All things being equal, intensity is the independent variable that determines your rate of progress in the gym. With that in mind, in order to continue to progress towards your fitness goals, you should aim to gradually ratchet up how hard you are pushing yourself in a given workout or workouts in general. Another, seemingly contradictory, fitness truism is the concept that long-term consistency will always trump short intensity. While this is accurate, it’s worth noting that this concept only works when applied to appropriate training methods done with quality technique and effort. If you are consistently doing pointless exercises with mediocre effort, your results will reflect that. Ultimately, we are looking for a combination of these two principles to see long-term improvement. Yes, you need to regularly push yourself hard, especially on days you are feeling good. You also need to take a wider view and recognize that minimum exercise volumes and loads must be met in order to maintain and build your fitness.
 
Broadly speaking, folks fall short in one of the following two areas: either they aren’t training hard enough when they come to the gym, or they aren’t training frequently enough to take their fitness up a notch. With that in mind, your lack of intensity has nothing to do with whether or not you are doing the L1 or L2 workout that day. In general, L1 features less technical movements than L2, and is geared more towards challenging your work capacity than your ability to execute higher order movements when fatigued. An L1 “AMRAP”, for example, places no upper limits on your ability to get out of your comfort zone and exhaust yourself. The movements may be “simple”, but the workout certainly isn’t “easy”. In fact, it’s extremely common to see people who have marginal ability on an L2 movement, say pull-ups, perform the L2 workout and perform poorly as a result. They wanted to do the “harder” workout, despite the fact that L1 would have been a much more appropriate and challenging workout given their abilities. The distinction between L1 & L2 becomes much easier to comprehend if you view them on a continuum from less to more technical instead of easier and harder. Instead of attempting to simply survive the L2 workout, strive to dominate the L1 on a consistent basis. Remember, the difficultly of a workout is almost entirely a factor of the effort you put into it.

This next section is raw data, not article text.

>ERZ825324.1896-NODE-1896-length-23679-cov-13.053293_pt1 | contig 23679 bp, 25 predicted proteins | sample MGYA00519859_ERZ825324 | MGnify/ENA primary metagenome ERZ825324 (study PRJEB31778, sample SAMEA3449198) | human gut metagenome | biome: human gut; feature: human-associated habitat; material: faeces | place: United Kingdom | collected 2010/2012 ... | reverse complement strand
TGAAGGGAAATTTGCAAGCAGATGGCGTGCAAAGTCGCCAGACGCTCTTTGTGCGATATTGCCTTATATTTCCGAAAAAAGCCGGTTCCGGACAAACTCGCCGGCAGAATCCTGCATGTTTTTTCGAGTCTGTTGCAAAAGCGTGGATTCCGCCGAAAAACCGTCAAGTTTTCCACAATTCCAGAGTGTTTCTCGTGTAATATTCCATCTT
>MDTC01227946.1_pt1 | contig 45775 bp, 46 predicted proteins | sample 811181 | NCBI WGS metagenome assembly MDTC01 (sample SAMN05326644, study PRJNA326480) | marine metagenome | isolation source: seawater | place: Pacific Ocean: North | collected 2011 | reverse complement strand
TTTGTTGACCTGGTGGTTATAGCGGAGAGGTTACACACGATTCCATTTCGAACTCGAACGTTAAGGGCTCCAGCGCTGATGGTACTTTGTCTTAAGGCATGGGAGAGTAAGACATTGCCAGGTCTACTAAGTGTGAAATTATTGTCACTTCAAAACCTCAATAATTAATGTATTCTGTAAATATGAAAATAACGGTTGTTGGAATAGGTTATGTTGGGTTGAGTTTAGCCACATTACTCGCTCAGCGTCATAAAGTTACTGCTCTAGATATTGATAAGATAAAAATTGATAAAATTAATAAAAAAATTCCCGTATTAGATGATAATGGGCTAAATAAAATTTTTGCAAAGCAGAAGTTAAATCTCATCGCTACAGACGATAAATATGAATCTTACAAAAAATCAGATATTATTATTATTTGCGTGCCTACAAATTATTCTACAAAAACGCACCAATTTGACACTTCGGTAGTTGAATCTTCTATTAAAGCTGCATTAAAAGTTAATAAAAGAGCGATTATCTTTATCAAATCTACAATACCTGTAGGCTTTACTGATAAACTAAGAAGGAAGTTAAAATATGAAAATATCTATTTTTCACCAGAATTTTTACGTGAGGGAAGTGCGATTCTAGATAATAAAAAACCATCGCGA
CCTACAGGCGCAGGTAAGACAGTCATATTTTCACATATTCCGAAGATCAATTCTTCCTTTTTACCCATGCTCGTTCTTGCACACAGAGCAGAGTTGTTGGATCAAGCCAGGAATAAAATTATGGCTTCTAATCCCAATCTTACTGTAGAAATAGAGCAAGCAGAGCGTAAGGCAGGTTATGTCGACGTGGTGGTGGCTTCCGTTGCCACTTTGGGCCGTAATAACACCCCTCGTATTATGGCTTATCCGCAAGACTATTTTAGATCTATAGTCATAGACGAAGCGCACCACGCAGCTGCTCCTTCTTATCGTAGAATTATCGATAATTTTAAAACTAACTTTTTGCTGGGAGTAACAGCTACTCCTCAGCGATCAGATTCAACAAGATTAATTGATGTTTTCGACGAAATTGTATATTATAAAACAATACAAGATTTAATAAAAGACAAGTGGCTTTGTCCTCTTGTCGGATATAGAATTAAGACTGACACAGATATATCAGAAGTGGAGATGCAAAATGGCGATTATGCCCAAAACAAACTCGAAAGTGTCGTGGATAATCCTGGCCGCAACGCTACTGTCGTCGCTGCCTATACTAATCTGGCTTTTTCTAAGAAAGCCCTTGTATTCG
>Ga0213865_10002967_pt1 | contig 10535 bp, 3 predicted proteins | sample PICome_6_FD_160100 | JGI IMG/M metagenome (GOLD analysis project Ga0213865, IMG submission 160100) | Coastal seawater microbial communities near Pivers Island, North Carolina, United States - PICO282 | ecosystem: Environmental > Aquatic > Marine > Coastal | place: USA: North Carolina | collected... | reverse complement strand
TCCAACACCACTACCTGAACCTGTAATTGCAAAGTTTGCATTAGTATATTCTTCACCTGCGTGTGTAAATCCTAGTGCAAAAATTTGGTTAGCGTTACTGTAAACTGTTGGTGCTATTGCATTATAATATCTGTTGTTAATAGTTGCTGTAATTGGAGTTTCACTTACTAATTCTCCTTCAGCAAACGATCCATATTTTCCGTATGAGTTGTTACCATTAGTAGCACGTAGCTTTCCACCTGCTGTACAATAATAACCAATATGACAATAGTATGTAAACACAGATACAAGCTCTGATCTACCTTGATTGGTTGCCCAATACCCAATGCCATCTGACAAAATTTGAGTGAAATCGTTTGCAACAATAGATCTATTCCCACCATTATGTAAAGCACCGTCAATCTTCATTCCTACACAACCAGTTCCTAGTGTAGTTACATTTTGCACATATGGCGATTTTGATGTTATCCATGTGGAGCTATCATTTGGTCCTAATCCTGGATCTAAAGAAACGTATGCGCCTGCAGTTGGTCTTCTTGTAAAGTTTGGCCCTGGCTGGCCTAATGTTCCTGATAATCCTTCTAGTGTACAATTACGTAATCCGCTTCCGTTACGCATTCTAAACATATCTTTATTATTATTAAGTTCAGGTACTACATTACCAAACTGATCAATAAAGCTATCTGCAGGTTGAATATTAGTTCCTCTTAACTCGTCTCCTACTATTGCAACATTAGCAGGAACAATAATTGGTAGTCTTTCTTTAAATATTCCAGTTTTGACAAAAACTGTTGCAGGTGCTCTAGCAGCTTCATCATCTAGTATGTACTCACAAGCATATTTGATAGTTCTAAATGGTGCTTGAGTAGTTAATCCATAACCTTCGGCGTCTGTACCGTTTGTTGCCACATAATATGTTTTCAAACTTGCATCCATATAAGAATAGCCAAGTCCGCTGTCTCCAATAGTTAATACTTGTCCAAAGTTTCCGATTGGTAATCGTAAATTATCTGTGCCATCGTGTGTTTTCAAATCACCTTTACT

How do we consistently push ourselves harder? First, keep a training log. If we deadlift every week, and you don’t know what you did last time we deadlifted, how can we possibly improve upon our past performances? Top performers know their numbers and keep training logs. Strive to increase the weights you are lifting in WODs, reduce the amount of rest you allow yourself between movements in a circuit, and raise your level of expectations regarding your performance of a particular workout. If you think a workout is too easy, the more likely culprit is your weight selection, pacing, and effort. Before you come complaining to us coaches, make sure you’ve taken care of those variables first.
 

Are You Coachable?

 
CrossFit, like all worthwhile pursuits, takes time and sustained effort to improve at. The athletic pedigree, injury history, genetics, and training background you bring to the table will certainly play a large role in the trajectory of your learning curve as well. No matter where you fall on the continuum of these parameters, the master key to long-term success is “coachability”. Why is coachability so important? Because of the impact it has on so many other attributes impacting your athletic development.